NASA seeks intelligent monitoring for hybrid and/or all electric propulsion systems, as well as methods to significantly extend the life of electric aircraft propulsion energy sources. Lithium-based batteries will continue to play a key role as an electric propulsion source due to their high energy and power densities. However, the requirement to advance towards more fuel efficient and environmentally friendly aircrafts demands battery systems that can operate for longer periods of time in a safer and more reliable manner. Efforts within the commercial aviation sector also indicate strong interest in this area. As an example, Boeing is developing hybrid airplanes as part of the Subsonic Ultra Green Aircraft project funded by NASA, and has also developed the first hybrid electric airplane in cooperation with Cambridge University. On the battery monitoring and control area, focus has been mostly aimed at achieving accurate and stable long-term estimation of cell State of Charge, State of Health, and Remaining Useful Life. These efforts have achieved excellent progress, and accuracies below 3% error are common today. We propose a new universal architecture that intelligently utilizes this estimated information and turns it into tangible actions to satisfy application demands while simultaneously improving on battery's health/life performance.

POTENTIAL NASA COMMERCIAL APPLICATION(S) (LIMIT 150 WORDS)
We envision that the proposed system has many market applications in different industries such as space exploration, defense, and energy sectors. Other government agencies, including DOD, DOE, DOT, and commercial sectors will benefit from this technology. Additionally, battery technologies are constantly being sought for renewable systems, such as solar, wind, and hybrid and electric vehicles. Battery systems are also a critical component in Data Centers where intelligent and accurate monitoring of batteries is essential along with enhanced performance.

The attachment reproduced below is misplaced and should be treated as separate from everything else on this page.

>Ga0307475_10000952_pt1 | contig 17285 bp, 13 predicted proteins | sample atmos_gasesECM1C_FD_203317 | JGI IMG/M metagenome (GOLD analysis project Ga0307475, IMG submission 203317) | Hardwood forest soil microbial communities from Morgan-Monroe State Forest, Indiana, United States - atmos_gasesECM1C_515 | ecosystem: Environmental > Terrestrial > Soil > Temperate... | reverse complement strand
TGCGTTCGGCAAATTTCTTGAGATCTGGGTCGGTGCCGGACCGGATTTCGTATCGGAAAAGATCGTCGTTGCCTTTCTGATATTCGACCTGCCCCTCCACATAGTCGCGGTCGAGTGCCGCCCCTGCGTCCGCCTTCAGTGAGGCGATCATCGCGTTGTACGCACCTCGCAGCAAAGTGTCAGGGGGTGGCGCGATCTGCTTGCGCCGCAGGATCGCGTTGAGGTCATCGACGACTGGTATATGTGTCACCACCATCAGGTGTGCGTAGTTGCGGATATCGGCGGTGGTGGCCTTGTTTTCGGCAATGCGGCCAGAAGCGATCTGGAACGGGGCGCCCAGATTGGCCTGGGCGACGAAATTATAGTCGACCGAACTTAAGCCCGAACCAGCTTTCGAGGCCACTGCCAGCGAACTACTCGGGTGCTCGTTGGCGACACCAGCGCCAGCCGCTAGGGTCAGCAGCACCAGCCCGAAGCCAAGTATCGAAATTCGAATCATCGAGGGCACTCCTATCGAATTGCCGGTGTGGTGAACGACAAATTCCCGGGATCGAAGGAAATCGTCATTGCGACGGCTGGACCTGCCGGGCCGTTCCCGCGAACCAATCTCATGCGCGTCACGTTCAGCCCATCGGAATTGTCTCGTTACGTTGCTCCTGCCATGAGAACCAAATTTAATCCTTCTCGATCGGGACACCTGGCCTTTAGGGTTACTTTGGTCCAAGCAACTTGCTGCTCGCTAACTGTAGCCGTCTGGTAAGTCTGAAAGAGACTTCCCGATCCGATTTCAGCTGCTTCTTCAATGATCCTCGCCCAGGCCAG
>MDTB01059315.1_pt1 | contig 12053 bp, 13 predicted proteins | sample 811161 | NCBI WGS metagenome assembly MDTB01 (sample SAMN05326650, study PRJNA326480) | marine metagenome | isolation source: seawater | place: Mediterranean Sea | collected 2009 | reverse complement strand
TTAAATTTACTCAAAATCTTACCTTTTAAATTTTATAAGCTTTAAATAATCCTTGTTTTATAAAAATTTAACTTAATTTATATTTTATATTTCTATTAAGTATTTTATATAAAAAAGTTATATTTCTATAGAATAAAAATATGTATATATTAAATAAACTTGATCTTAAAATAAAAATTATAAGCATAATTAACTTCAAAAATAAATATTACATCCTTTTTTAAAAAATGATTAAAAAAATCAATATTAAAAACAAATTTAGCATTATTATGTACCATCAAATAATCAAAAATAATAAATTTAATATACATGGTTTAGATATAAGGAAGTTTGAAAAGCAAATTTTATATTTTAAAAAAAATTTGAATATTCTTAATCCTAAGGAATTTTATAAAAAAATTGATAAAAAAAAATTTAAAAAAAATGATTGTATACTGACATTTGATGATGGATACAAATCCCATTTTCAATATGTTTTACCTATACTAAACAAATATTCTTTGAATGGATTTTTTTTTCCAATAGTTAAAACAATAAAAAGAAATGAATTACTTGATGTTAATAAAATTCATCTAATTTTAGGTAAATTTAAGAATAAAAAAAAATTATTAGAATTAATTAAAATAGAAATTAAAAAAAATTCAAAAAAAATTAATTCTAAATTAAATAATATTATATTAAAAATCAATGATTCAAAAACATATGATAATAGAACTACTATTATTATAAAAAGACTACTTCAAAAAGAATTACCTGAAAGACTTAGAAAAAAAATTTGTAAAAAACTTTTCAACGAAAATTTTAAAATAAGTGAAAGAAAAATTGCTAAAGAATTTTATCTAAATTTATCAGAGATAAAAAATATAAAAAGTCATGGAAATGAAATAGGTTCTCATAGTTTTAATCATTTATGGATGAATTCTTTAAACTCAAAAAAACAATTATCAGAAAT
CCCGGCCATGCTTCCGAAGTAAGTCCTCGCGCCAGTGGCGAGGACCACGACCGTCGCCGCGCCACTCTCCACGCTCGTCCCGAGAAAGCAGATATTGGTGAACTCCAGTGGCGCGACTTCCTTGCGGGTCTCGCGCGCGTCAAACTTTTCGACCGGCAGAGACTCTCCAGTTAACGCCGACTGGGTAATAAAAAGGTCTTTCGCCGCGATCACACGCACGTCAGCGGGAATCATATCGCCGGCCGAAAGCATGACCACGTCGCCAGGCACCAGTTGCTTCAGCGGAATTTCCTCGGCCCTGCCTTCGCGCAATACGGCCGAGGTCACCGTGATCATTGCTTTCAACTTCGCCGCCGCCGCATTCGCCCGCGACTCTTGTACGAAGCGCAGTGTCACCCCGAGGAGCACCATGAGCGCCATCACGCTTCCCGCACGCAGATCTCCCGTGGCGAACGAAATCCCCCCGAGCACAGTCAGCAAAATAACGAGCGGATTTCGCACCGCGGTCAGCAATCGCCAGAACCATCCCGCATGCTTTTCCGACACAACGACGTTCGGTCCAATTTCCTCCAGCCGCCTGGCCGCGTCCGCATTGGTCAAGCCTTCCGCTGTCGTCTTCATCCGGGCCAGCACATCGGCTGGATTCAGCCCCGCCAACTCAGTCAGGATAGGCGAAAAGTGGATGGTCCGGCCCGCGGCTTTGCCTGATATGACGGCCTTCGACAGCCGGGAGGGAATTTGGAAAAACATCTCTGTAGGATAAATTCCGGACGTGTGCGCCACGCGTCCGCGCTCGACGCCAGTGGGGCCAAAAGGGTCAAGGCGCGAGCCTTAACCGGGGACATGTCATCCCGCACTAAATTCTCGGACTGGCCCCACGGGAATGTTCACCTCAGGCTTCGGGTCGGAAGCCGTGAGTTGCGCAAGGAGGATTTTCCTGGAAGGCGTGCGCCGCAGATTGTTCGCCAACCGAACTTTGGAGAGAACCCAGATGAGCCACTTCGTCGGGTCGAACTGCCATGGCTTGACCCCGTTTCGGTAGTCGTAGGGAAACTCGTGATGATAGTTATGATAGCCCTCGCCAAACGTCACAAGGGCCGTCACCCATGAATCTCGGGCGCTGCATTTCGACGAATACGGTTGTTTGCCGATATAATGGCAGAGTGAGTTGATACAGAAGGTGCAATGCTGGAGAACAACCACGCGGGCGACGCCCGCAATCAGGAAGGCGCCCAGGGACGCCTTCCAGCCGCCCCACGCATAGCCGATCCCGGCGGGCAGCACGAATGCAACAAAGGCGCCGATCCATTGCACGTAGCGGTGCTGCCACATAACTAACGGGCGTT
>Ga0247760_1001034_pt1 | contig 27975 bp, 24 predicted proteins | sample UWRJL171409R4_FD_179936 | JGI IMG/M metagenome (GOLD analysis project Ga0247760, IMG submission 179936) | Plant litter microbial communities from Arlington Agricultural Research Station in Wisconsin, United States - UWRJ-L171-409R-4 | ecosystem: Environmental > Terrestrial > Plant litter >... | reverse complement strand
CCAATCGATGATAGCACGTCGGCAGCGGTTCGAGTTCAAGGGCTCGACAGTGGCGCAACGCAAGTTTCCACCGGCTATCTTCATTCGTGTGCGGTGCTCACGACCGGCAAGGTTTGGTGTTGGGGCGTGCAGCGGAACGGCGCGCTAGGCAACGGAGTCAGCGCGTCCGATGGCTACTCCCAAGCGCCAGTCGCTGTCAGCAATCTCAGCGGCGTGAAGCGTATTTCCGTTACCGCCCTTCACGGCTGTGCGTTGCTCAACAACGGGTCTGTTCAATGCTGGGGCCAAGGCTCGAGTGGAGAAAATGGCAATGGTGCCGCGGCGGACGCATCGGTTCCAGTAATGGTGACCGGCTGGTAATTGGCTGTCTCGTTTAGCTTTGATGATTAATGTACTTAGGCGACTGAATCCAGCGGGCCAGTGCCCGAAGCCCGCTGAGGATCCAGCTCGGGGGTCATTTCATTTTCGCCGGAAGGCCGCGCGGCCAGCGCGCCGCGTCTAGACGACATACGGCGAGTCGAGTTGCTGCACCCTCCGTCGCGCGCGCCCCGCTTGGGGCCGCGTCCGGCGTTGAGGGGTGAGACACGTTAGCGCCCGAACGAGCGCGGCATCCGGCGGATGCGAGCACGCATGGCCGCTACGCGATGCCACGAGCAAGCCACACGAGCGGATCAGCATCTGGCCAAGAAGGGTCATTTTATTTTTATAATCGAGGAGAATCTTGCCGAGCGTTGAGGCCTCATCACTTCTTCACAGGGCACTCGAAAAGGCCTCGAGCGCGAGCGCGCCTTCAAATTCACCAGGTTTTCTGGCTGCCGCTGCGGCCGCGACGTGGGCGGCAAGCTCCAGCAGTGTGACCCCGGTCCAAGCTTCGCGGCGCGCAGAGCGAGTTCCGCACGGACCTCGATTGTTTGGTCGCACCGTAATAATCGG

POTENTIAL NON-NASA APPLICATION(S) (LIMIT 150 WORDS)
NASA has great interest in methods and approaches for intelligent monitoring of electric power and propulsion systems for hybrid and/or all-electric aircrafts. NASA is specifically interested in the areas of intelligent monitoring and battery life and health improvement methods for fuel-efficient and environmentally friendly aircrafts. This includes the development of battery management systems capable to significantly extend the life of batteries while at the same time ensuring safety and performance.

TECHNOLOGY TAXONOMY MAPPING
Air Transportation & Safety
Condition Monitoring (see also Sensors)
Circuits (including ICs; for specific applications, see e.g., Communications, Networking & Signal Transport; Control & Monitoring, Sensors)
Distribution/Management
Diagnostics/Prognostics


PROPOSAL NUMBER:16-1 A2.01-7618
SUBTOPIC TITLE: Flight Test and Measurements Technologies
PROPOSAL TITLE: Automated Tools and Technologies for Enhancing Long-Range Imagery

SMALL BUSINESS CONCERN: (Firm Name, Mail Address, City/State/ZIP, Phone)
EM Photonics
51 East Main Street, Suite 203
Newark, DE 19711-4685
(302) 456-9003

PRINCIPAL INVESTIGATOR/PROJECT MANAGER: (Name, E-mail, Mail Address, City/State/ZIP, Phone)
Aaron Paolini
paolini@emphotonics.com
51 East Main St. Ste 203
Newark,  DE 19711-4685
(302) 456-9003

Estimated Technology Readiness Level (TRL) at beginning and end of contract:
Begin: 2
End: 4

TECHNICAL ABSTRACT (LIMIT 200 WORDS)